Law students could challenge marking on grounds of free speech

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By Polly Botsford on

Experts raise concerns over costly new claims against universities from government’s new Free Speech and Academic Freedom Bill

The government’s proposed Free Speech Bill could lead to many more claims against universities by disgruntled law students, academics, and external individuals and organisations, experts have warned.

New rules put before parliament last week aim to tackle head on the “unlawful silencing”, as Gavin Williamson, education secretary, put it, of academics, students and visiting speakers as a result of a combination of ‘no platforming’ by students, disciplinary action being taken against staff who have controversial opinions, and widespread self-censorship being done by staff and students alike.

The bill imposes new duties on higher education providers and students’ unions to promote free speech and academic freedom.

It also introduces a new statutory tort that allows people to bring civil claims if the duty to uphold free speech is breached, such as if a controversial visiting speaker is cancelled, and to get compensation.

But, says, Smita Jamdar, head of education law and partner at national firm, Shakespeare Martineau, the bill could create more problems than it solves. She told Legal Cheek:

“Universities already have a duty to uphold free speech, and in practice do everything they can to make events happen and to facilitate free speech. It’s only in a few very small number of cases, where there is very strong disagreement on all sides, that there is a problem and speakers get cancelled. We really shouldn’t overstate the prevalence of successful ‘no platforming’.”

But that is not the only problem area. Professor Steven Peers, an expert in human rights and EU law at the University of Essex, says it could lead to students challenging their marks on the grounds of free speech. He tells us:

“Say a student writes an essay, half of which is in support of a right-wing figurehead. The arguments are not substantiated with any facts. For that reason (and that reason alone) they don’t get a great mark for that section. With this bill, I can envisage a scenario where such a student feels aggrieved by their marks because they feel that they have been penalised because of their unpopular opinions, and decides to litigate over them. The bill politicises and judicialises the university experience and student life.”

Further, not only does the bill impose a duty to uphold and promote free speech but it also includes the obligation to ensure that this happens “without … adverse consequences” for the individual or organisation, such as protecting them from a student protest.

Jamdar explains: “An individual or organisation could argue that even though they have been allowed to speak at an event, they will be made to feel uncomfortable or threatened whilst on campus by students protesting outside the event, and so the duty to protect them under the new Bill has been breached and they could sue for compensation. Universities will have to weigh up these possible claims versus the students’ competing right to legitimate protest.”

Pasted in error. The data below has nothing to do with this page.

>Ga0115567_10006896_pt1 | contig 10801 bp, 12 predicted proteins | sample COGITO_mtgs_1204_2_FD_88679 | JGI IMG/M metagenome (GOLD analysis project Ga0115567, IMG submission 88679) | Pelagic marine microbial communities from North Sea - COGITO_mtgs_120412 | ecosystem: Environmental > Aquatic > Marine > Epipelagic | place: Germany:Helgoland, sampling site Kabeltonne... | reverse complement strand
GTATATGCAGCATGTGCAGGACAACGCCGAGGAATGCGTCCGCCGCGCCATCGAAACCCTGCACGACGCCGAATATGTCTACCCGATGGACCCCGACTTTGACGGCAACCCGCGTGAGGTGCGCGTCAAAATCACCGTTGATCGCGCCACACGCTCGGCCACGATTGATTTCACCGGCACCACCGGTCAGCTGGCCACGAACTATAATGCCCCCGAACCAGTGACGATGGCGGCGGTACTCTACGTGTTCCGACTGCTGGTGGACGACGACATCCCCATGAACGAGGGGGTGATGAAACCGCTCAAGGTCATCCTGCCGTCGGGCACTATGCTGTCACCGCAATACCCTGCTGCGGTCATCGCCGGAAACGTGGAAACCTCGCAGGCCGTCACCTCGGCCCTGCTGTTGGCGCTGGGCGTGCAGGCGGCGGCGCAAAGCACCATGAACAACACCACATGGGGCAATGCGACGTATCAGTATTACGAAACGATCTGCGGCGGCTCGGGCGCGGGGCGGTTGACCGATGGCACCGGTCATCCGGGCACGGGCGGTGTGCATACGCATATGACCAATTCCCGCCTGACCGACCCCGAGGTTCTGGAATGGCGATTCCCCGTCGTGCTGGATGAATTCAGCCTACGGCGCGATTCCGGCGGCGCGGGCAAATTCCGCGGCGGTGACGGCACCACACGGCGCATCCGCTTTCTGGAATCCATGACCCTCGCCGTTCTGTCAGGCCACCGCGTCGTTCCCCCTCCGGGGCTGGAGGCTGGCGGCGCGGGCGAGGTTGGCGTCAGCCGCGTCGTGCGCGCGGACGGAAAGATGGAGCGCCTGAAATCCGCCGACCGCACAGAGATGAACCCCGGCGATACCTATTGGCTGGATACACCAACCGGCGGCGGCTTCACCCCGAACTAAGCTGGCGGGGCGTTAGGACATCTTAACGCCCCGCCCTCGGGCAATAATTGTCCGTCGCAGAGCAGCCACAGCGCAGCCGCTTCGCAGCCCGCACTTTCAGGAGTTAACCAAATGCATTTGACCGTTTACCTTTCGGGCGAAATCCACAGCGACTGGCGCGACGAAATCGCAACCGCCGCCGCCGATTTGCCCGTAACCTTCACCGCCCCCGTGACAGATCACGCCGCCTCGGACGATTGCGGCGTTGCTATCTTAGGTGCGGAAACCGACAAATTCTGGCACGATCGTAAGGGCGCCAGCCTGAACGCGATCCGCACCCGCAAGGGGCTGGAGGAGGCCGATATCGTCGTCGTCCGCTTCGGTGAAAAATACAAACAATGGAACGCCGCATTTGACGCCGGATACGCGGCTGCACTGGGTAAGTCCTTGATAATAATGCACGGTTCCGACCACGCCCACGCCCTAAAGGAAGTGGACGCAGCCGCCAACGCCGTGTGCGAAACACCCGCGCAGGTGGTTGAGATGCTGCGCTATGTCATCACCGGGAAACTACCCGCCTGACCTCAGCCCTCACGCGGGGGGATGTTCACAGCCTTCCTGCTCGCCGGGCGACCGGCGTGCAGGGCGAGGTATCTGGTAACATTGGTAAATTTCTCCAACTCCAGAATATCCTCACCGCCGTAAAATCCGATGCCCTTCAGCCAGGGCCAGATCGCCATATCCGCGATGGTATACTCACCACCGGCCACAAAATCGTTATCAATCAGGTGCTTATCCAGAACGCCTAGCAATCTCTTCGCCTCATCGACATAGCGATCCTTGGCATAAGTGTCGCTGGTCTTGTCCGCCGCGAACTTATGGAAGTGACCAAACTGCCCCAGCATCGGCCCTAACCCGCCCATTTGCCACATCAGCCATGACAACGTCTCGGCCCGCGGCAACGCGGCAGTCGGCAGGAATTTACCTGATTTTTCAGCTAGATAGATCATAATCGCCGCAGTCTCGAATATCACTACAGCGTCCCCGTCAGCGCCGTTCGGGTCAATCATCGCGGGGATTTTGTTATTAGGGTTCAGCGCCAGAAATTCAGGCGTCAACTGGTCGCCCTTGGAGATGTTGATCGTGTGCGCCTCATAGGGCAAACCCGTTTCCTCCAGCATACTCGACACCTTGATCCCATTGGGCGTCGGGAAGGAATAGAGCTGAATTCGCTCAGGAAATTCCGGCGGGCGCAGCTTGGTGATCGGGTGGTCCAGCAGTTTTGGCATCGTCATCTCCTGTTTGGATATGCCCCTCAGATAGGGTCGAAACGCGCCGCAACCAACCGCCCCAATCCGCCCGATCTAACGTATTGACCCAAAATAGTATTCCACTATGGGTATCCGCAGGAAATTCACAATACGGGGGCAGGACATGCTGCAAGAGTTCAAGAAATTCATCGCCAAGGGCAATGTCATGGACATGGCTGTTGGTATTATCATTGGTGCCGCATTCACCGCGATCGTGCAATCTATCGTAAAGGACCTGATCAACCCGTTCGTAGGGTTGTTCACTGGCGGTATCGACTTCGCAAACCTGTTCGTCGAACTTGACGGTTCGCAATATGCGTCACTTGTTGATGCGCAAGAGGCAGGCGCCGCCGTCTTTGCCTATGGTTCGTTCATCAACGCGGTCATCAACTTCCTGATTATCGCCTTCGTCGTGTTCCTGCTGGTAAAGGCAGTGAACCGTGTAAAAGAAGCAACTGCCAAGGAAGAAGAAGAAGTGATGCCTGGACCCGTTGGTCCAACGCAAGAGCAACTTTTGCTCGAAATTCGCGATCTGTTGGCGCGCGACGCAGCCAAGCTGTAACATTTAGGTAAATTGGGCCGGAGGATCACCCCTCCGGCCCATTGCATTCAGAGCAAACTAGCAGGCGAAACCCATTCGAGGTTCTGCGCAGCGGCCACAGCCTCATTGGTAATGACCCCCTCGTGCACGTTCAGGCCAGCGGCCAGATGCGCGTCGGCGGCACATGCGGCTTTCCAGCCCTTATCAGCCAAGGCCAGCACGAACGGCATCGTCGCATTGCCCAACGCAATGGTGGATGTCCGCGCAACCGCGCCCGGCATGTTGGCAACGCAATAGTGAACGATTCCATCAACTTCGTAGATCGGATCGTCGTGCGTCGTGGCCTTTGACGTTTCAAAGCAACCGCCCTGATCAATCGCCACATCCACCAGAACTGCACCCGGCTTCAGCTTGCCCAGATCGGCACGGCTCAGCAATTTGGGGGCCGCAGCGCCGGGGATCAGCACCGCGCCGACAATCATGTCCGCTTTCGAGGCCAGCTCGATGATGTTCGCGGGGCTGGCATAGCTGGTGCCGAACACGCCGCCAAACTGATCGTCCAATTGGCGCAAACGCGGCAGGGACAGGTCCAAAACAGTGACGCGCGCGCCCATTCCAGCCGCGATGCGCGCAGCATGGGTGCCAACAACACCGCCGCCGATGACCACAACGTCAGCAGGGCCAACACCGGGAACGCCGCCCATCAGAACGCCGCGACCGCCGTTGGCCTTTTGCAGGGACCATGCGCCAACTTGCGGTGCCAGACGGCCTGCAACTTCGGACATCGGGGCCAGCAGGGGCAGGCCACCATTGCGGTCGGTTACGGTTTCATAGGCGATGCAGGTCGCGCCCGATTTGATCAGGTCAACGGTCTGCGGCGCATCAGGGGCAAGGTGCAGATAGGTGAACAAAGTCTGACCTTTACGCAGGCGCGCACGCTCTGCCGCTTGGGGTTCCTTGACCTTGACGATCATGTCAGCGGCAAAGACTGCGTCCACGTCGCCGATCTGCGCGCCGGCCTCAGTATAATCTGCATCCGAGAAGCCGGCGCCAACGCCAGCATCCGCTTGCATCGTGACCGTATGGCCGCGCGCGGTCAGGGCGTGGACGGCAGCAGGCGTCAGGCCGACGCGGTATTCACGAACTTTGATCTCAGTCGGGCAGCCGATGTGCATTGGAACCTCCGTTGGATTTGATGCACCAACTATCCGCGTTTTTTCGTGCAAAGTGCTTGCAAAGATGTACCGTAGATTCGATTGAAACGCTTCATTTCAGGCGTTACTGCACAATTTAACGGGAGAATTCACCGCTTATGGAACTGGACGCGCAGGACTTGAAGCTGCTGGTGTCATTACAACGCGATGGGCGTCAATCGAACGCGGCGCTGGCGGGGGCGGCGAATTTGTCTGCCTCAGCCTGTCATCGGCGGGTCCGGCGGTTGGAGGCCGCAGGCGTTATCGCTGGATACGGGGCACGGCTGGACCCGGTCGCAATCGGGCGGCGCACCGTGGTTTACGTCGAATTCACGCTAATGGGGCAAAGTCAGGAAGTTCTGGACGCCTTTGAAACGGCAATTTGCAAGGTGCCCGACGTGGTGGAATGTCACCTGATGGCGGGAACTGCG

Jamdar also observes that there could be the appetite for disgruntled individuals to be supported in bringing legal action against universities by third party organisations, such as the Free Speech Union or through crowdfunding. Even when such claims have no foundation, “there is the cost of having to deal with all that.”

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Putting forward the bill, the government’s position is that there is “a growing body of evidence citing a ‘chilling effect’ on staff and students, domestic and international, who may feel unable to express their cultural, religious or political views without fear of repercussion — suggesting that the space for free speech at universities, often contested and febrile, may be becoming constrained.”

It also cites “a creeping culture of censorship” where: “it is seen as acceptable, even virtuous, for an academic to sign an open letter that calls for another to be dismissed or defunded.” The government argues that this fear of repercussion is justified in the light of evidence of individuals actually losing their jobs.

It also cites high-profile cases where speakers have been no-platformed and cancelled such as Amber Rudd whose visit to Oxford University was cancelled (it is presumed in the light of her former role as home secretary and its connection with the Windrush scandal).

The bill creates a free speech champion in the guise of a new director for freedom of speech and academic freedom within the Office for Students, the higher education regulator that only came into being in 2018. The bill’s second reading will be scheduled in due course.

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